Risks and Uncertainties in a Changing World
Gen. Donn Starry, USA (Ret.)
We cannot know when or where the U.S. Army will again be ordered into battle, but we must assume the enemy we face will possess weapons generally as effective as our own. And we must calculate that he will have them in greater numbers than we will be able to deploy, at least in the opening stages of a conflict. Because the lethality of modern weapons continues to increase sharply, we can expect very high losses to occur in short periods of time. Entire forces could be destroyed if they are not properly employed.
This is how the 1976 Field Manual FM 100-5 describes the risks and uncertainties U.S. forces could expect to encounter in modern battle. The doctrinal treatise goes on to describe the nature of that battle and project how U.S. Army forces should fight, organize, and train, and with what kinds of weapons they should be equipped in order to cope with the uncertainties of modern war. It reflects the traditional and characteristic way the "military mind" goes about solving the complex problems of operational concepts, tactics, organization, training, and equipment for the nation's military forces. While the citation is from an Army publication, it could as well have been an Air Force, Navy, or Marine Corps document.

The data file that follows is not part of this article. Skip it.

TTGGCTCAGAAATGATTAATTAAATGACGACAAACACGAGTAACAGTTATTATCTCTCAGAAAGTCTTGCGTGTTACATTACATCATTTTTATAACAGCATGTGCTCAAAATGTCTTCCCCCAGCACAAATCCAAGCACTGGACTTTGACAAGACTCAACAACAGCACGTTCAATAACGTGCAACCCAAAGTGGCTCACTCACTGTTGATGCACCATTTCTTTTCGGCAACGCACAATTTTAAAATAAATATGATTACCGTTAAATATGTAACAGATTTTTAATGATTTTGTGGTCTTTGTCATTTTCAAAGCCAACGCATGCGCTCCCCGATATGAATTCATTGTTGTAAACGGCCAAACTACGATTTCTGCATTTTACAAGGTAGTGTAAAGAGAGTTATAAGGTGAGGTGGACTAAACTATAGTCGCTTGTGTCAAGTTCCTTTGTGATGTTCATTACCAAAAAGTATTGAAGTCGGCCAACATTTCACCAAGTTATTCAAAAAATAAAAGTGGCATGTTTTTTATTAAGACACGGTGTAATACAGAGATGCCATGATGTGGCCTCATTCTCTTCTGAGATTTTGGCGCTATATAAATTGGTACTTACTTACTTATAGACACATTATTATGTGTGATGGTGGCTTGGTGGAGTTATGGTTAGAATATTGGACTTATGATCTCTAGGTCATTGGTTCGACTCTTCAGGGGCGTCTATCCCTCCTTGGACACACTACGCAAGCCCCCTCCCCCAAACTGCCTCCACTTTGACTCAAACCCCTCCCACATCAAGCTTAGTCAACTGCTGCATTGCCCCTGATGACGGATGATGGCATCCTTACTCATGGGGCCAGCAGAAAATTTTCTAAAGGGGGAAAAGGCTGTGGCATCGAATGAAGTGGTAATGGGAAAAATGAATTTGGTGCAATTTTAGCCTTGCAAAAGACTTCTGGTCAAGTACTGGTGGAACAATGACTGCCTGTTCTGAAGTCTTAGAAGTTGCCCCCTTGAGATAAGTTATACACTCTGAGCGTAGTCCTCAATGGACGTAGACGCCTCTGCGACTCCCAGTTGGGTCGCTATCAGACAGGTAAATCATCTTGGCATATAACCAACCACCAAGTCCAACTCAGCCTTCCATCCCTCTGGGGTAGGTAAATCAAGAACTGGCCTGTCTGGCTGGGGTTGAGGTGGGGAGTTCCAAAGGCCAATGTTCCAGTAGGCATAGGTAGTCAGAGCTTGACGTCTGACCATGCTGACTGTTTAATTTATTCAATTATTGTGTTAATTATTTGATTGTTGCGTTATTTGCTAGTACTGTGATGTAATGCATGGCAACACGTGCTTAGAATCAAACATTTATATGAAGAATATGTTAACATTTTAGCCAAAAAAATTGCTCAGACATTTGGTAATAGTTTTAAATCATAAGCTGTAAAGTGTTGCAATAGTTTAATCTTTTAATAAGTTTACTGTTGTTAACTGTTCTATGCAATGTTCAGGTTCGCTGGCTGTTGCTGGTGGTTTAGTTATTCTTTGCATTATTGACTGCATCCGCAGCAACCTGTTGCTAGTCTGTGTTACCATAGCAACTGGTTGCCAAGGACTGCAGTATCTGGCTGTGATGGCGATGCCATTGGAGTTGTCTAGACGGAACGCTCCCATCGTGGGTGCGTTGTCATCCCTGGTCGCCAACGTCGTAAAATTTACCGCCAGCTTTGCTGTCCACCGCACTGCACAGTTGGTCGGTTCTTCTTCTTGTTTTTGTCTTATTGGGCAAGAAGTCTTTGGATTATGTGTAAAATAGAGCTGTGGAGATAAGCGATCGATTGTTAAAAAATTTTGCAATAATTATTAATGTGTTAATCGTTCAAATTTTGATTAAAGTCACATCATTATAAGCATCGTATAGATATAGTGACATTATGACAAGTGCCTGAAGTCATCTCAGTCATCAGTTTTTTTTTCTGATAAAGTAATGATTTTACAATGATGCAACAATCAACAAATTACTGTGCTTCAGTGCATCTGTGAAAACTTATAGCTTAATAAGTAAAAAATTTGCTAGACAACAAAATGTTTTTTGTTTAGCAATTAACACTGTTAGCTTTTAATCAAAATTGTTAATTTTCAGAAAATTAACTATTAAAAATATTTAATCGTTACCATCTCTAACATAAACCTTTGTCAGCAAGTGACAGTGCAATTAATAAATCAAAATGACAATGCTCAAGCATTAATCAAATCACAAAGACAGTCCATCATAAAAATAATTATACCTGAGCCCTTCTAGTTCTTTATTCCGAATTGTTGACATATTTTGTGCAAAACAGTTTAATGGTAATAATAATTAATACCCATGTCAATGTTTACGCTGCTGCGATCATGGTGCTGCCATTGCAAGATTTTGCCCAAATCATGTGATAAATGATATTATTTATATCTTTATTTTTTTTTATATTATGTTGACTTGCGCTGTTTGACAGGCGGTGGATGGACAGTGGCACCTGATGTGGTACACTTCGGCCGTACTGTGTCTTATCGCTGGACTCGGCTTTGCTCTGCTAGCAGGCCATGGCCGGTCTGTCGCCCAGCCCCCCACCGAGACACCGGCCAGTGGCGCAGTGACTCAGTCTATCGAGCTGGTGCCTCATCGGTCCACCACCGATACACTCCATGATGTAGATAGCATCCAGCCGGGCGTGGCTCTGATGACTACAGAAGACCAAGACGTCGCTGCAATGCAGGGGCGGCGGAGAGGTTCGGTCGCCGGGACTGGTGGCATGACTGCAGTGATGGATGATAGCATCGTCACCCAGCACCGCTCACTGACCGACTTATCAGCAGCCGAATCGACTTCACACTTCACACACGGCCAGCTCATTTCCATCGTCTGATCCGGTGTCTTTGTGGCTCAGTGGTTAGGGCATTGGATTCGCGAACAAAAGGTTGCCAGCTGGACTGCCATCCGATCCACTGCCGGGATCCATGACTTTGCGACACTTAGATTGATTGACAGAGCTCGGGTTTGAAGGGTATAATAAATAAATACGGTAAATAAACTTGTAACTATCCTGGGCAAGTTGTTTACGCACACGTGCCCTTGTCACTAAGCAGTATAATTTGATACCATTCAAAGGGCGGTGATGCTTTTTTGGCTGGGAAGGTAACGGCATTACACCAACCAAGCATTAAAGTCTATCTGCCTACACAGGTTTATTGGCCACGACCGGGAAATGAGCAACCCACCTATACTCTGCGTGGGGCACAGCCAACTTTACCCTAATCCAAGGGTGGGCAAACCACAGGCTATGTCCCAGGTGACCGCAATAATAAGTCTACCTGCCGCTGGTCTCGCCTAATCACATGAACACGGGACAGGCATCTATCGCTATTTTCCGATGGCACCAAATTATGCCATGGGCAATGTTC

In this case the doctrine writers also acknowledged what may be the most perplexing uncertainty of their trade: that of describing risks and uncertainties-- in other words, "the threat "--without specifying the geography, region, country, and actual forces so closely that their entire undertaking may be rendered irrelevant by even the slightest change in one or more of those elements. Therefore, in this case as in other such works, the authors have wisely sought to set forth